Acetic acid

Acetic acid

In Brief

When Stephen, in Proteus, comically imagines a Casanova rising "from the bed of his wife's lover's wife," he puzzlingly adds that "the kerchiefed housewife is astir, a saucer of acetic acid in her hands." Acetic acid is the chief component of vinegar, and vinegar is sometimes used for household cleaning, so this clause could refer to morning chores. But the housewife is more likely getting out of bed to perform a contraceptive douche.

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Gifford halfheartedly asks whether the saucer of vinegar may be intended "For cleaning stone or marble surfaces?" Other published commentators (Kiberd, Johnson, Slote) do not repeat his tentative opinion, but rather than offer more convincing readings they simply ignore the puzzling detail. However, two Iranian correspondents, Iman Fani and Nariman Tavakoli, have independently written to me to propose something better: lovers without access to more reliable forms of birth control methods have long used acidic liquids like vinegar and lemon juice for their supposed spermicidal effects.

The actual 18th century Casanova is said to have used lemons as diaphragms, cutting them in half and scooping out the pulp so they could be inserted around the cervix. Vienna's Museum of Contraception and Abortion features a display of this improvised spermicidal barrier, shown here. Sea sponges or cotton balls soaked in vinegar have often similarly been used as contraceptives, even though such barriers are highly permeable. And women in various places and times (the practice goes back at least as far as ancient Rome) have used lemon juice or vinegar in vaginal douches, both to treat infections and to prevent pregnancy.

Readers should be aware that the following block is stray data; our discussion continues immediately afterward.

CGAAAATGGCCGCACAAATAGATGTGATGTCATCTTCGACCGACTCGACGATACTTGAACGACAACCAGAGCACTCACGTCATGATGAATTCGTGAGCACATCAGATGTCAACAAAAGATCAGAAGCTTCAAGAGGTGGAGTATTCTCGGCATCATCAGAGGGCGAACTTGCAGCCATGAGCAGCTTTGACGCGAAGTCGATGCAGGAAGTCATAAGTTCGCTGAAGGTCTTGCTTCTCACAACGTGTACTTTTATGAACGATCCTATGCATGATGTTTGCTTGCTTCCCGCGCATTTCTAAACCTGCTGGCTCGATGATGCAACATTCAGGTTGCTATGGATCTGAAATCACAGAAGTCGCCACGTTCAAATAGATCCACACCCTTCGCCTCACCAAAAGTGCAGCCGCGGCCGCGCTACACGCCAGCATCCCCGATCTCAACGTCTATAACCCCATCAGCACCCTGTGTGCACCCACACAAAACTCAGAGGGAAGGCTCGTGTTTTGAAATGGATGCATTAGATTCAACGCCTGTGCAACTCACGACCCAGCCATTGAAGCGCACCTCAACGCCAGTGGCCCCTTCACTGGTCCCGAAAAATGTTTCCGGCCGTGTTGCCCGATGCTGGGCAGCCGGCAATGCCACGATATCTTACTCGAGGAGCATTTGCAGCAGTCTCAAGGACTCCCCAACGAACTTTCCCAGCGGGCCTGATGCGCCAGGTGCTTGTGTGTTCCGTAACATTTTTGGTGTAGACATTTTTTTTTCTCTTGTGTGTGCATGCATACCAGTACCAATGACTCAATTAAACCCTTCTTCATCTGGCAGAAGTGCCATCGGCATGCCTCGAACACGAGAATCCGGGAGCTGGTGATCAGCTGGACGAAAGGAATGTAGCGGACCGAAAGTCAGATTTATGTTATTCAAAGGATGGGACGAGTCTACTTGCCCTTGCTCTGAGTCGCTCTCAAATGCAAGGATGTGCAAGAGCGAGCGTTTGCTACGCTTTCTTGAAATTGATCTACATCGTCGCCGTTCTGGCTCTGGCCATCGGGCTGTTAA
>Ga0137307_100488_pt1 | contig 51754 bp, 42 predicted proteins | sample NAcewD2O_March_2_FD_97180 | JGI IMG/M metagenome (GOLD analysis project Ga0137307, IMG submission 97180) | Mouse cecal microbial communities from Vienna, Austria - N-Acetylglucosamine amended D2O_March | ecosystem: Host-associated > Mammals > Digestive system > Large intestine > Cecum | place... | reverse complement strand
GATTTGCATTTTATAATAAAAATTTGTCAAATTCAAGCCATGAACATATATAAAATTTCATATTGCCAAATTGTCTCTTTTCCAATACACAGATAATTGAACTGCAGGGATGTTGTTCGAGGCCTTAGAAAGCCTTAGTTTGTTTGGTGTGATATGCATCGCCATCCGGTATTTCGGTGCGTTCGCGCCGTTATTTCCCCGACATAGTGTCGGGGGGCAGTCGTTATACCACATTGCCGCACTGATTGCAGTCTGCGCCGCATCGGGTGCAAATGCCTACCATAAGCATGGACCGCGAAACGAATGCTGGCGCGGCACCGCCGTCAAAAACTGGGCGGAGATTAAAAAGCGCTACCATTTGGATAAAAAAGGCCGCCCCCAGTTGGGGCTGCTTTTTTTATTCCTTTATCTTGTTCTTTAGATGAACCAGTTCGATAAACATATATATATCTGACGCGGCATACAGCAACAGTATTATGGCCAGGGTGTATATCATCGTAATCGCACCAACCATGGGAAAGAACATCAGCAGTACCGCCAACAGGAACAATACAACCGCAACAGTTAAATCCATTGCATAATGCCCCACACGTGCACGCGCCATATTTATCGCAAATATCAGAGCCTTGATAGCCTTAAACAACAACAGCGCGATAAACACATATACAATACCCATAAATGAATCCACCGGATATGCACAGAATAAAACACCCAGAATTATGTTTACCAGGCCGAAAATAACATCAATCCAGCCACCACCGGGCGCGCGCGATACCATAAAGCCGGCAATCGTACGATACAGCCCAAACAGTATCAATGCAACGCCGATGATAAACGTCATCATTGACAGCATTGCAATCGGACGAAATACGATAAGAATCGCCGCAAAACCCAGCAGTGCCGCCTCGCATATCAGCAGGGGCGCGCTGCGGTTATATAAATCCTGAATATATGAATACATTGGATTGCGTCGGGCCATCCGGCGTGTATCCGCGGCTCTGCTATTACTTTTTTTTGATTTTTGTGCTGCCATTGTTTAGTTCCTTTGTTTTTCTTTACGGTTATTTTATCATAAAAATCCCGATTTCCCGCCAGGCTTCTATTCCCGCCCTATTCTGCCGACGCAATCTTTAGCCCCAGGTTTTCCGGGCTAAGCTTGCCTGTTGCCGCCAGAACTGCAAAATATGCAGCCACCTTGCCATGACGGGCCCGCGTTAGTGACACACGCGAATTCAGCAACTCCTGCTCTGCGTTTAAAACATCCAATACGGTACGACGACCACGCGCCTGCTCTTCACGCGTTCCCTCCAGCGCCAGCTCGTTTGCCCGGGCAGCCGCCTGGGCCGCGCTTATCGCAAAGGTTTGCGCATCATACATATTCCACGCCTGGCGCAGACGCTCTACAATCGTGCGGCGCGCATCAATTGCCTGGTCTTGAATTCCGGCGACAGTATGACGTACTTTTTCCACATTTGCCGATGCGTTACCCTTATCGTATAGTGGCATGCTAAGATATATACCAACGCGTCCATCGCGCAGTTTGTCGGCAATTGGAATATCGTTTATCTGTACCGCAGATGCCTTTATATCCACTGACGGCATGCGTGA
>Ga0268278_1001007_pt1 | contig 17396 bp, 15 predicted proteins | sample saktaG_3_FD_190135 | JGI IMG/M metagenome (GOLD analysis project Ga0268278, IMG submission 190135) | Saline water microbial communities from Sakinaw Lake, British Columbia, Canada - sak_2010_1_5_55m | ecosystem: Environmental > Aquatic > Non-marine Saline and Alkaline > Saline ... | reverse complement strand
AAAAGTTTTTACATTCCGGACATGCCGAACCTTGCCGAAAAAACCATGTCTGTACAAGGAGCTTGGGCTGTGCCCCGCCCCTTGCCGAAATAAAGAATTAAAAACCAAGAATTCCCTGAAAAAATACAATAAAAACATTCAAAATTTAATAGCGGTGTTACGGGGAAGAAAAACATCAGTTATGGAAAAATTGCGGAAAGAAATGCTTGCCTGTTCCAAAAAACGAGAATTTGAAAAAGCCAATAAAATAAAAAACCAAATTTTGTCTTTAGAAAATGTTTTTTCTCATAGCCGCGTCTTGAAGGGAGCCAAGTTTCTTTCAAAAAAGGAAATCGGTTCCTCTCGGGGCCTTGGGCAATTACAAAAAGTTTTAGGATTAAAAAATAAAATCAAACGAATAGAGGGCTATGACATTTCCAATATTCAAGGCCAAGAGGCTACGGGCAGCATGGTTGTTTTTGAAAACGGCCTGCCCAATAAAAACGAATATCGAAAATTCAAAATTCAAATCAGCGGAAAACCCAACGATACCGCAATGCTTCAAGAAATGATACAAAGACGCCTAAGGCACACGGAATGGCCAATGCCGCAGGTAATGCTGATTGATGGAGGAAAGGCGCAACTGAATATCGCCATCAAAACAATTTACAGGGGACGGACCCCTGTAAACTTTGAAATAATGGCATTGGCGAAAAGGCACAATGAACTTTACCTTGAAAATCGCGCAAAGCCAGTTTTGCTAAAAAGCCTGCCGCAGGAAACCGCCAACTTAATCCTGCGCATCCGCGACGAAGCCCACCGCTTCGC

The drab effect of calling the woman "kerchiefed" may lead a reader to suppose that she is not the "wife's lover's wife" who has just spent the night engaged in dramatic carnal revenge. But, as the "housewife," she clearly must be that person, and viewed in this way it seems that she is "astir" not because she is bustling about the house on a cleaning routine but because she has just roused herself from bed. Stephen's fantasy of "Paris rawly waking," then, four times strikes the note of people going about their post-coital routines. Belluomo gets up from the bed of his latest conquest and prepares to get dressed and start his day, while his lover goes off to sterilize the semen in her vagina. In Rodot's café two women "newmake their tumbled beauties" while their "wellpleased pleasers," also looking spruced up, pass by on the street.

JH 2021
Display in the Museum of Contraception and Abortion, Vienna. Source:
Sea sponge contraceptive from the early 1900s displayed with two rubber cervical caps from the 1940s. Source: